Two men were sentenced on Friday for conspiring to attack US electric substations in a plot motivated by white supremacy and intended to sow civil unrest and economic distress, the US Justice Department said.
Christopher Cook, 21, of Columbus, Ohio, was sentenced to 92 months in prison, and Jonathan Frost, 25, of Katy, Texas, and West Lafayette, Indiana, was given 60 months, DOJ said in a press release.
Cook and Frost each pleaded guilty in February 2022 to one count of conspiring to provide material support to extremists. Jackson Sawall of Oshkosh, Wisconsin, was also charged and pleaded guilty in February 2022 and will be sentenced at a later date, DOJ said.
How did they plan to attack the electric substations?
Their plan was to attack substations with powerful rifles, which they believed would result in millions of dollars in damages while causing civil unrest, the department said. But they never carried out any attacks.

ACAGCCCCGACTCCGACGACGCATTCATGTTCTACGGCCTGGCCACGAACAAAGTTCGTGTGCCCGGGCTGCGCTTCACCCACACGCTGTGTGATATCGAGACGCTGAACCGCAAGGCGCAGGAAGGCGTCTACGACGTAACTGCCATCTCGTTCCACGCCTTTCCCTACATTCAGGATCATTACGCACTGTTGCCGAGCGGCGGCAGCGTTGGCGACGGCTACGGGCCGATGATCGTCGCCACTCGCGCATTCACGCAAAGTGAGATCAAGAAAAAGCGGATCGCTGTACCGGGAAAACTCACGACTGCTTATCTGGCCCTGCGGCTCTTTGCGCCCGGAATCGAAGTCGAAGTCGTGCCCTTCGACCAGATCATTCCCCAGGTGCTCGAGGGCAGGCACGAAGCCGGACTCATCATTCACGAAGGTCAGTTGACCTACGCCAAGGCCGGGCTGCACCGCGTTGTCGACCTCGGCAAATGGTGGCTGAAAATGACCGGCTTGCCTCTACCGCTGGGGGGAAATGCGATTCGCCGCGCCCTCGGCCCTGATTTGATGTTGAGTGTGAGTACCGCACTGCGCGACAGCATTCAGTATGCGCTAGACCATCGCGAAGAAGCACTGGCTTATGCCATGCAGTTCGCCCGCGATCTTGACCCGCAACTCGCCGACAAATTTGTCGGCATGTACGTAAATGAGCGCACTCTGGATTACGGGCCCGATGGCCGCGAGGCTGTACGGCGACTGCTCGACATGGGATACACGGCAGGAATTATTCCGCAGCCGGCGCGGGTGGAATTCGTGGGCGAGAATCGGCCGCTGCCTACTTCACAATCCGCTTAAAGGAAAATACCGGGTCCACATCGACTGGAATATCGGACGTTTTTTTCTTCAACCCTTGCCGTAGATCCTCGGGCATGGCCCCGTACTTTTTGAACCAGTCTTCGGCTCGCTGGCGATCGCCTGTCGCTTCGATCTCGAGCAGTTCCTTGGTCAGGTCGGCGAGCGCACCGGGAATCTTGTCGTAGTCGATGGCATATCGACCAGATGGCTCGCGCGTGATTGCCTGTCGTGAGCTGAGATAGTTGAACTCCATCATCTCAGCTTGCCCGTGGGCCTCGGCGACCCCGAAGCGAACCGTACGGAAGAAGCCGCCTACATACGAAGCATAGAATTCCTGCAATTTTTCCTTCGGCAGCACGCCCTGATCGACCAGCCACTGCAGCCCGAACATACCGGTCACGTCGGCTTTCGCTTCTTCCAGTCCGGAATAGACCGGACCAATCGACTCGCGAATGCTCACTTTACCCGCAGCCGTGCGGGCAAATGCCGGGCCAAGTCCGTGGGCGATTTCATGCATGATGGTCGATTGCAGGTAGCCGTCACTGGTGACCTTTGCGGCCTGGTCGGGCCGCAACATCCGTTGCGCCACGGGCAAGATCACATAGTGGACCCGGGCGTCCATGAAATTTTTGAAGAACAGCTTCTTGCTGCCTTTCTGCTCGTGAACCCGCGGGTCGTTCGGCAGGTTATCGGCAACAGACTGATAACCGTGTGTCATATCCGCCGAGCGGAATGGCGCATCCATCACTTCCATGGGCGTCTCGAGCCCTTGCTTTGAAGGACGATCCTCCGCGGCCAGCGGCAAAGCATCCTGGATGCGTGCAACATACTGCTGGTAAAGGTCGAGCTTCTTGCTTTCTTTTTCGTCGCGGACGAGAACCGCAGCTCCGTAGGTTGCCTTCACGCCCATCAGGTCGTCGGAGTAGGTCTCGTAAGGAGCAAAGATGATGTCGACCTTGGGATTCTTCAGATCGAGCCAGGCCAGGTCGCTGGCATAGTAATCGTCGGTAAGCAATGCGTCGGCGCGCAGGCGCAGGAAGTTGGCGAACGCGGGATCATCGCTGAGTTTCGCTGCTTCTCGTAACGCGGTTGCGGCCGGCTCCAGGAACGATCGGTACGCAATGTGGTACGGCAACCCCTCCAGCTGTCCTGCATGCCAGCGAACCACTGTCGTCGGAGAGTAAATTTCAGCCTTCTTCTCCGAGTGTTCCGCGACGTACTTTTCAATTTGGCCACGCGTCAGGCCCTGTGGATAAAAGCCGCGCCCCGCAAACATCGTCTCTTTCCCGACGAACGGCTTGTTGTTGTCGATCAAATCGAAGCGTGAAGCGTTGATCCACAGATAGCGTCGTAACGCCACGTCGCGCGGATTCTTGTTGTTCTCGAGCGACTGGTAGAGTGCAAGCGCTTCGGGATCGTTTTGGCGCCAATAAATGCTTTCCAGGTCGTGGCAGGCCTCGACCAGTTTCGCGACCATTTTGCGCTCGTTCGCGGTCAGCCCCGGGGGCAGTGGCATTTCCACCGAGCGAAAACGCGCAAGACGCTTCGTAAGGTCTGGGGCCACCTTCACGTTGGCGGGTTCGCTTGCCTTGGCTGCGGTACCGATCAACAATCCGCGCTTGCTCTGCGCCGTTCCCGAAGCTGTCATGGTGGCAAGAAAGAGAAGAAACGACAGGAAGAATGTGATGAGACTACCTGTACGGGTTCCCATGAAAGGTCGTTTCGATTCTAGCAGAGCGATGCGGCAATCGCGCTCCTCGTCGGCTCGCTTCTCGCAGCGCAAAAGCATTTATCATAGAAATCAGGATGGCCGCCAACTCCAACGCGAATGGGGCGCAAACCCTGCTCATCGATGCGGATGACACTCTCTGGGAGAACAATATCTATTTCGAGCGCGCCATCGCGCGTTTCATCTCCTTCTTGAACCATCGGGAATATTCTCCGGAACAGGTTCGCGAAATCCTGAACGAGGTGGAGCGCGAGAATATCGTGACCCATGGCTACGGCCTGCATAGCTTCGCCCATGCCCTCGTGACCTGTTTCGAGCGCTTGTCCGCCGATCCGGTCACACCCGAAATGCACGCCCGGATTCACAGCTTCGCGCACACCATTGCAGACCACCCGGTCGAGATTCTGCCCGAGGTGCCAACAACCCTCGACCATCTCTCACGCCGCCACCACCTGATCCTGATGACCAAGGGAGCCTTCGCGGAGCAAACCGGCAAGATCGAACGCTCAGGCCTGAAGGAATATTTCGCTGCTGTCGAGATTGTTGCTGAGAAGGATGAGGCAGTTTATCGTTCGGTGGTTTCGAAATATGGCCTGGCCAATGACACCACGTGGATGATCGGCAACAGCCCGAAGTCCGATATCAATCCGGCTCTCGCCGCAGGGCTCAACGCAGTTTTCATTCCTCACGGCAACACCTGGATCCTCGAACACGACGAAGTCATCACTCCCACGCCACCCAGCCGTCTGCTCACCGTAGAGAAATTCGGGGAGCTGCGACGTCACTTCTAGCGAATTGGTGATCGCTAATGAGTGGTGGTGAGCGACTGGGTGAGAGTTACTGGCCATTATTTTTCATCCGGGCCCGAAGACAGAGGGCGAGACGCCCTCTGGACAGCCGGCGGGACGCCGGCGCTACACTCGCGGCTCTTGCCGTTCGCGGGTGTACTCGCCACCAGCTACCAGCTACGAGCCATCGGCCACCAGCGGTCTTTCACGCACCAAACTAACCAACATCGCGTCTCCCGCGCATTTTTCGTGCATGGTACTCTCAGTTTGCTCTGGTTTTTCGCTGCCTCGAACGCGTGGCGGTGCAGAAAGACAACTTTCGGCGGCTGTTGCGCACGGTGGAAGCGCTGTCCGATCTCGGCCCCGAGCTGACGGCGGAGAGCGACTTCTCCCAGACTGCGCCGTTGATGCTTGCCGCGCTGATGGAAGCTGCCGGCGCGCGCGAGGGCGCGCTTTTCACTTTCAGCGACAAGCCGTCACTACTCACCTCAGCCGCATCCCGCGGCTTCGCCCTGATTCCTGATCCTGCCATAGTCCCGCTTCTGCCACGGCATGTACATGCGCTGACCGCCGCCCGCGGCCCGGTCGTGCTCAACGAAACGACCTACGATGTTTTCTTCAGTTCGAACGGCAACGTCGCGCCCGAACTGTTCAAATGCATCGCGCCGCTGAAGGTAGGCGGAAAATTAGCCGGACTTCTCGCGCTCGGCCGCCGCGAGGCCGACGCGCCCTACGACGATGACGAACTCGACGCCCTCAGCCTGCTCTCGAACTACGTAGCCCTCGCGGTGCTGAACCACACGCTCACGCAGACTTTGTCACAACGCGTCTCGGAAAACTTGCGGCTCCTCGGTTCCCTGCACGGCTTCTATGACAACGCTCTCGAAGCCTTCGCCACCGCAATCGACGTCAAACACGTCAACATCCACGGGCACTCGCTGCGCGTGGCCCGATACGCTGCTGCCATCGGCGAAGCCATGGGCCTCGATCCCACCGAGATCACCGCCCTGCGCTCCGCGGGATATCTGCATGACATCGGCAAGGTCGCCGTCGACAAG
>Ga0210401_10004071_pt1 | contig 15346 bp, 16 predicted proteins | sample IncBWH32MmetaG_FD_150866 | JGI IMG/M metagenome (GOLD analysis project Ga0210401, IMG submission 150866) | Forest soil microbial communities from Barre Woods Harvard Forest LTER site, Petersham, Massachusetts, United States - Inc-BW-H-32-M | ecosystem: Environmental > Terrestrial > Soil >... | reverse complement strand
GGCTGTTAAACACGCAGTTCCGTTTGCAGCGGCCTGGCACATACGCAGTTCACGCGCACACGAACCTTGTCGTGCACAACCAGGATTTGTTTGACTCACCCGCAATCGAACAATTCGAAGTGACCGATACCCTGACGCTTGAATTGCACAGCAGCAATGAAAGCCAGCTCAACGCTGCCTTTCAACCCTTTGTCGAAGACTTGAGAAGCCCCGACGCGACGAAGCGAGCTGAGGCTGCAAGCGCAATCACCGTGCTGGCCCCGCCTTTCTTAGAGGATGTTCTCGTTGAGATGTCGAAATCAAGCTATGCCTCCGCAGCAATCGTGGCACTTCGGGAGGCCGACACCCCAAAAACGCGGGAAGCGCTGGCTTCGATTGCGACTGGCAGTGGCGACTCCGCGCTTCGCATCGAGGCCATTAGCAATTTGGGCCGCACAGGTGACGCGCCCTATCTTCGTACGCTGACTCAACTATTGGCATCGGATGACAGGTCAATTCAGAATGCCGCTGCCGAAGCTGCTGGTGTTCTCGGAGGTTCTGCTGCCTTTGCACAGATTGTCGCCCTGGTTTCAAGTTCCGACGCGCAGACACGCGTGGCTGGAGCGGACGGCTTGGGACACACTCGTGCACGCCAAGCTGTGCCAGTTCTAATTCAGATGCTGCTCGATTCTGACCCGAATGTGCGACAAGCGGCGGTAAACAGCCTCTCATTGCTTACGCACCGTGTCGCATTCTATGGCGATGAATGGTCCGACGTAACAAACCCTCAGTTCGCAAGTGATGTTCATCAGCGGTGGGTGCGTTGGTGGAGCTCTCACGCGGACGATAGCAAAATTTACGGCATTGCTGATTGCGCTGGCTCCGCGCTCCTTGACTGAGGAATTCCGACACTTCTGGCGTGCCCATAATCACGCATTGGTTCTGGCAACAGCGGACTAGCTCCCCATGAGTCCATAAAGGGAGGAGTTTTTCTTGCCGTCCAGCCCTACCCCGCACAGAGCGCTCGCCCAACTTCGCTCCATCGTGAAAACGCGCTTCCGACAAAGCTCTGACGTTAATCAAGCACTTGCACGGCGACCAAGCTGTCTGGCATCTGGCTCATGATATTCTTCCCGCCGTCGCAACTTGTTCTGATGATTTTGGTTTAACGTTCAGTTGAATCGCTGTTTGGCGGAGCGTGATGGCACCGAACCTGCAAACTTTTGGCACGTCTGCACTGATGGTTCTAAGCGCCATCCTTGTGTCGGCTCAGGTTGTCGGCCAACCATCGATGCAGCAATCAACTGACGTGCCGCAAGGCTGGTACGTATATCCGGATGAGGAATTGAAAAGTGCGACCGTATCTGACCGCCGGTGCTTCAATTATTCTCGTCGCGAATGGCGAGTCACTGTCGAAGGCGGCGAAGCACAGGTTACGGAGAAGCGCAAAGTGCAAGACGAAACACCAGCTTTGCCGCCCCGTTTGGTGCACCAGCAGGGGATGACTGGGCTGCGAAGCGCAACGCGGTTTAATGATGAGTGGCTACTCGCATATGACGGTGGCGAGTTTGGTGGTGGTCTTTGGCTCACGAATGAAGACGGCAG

Plots against power infrastructure and electric substations have come to light recently in different parts of the country including North Carolina, Washington state and South Carolina. Incidents of vandalism have left thousands in the dark.
Frost and Cook hatched their plans in an online chat group in fall 2019, according to DOJ. Within weeks, the two began to recruit others including Sawall.
As part of the recruitment process, Cook circulated a list of readings that promoted white supremacist ideology and neo-Nazism, DOJ said.
It said the three men met in Columbus, Ohio, in February 2020 to train. A planned attack in Ohio was thwarted when police stopped their car in a routine encounter.
Cook and Frost later attempted to recruit juveniles in Texas to their cause, prosecutors said.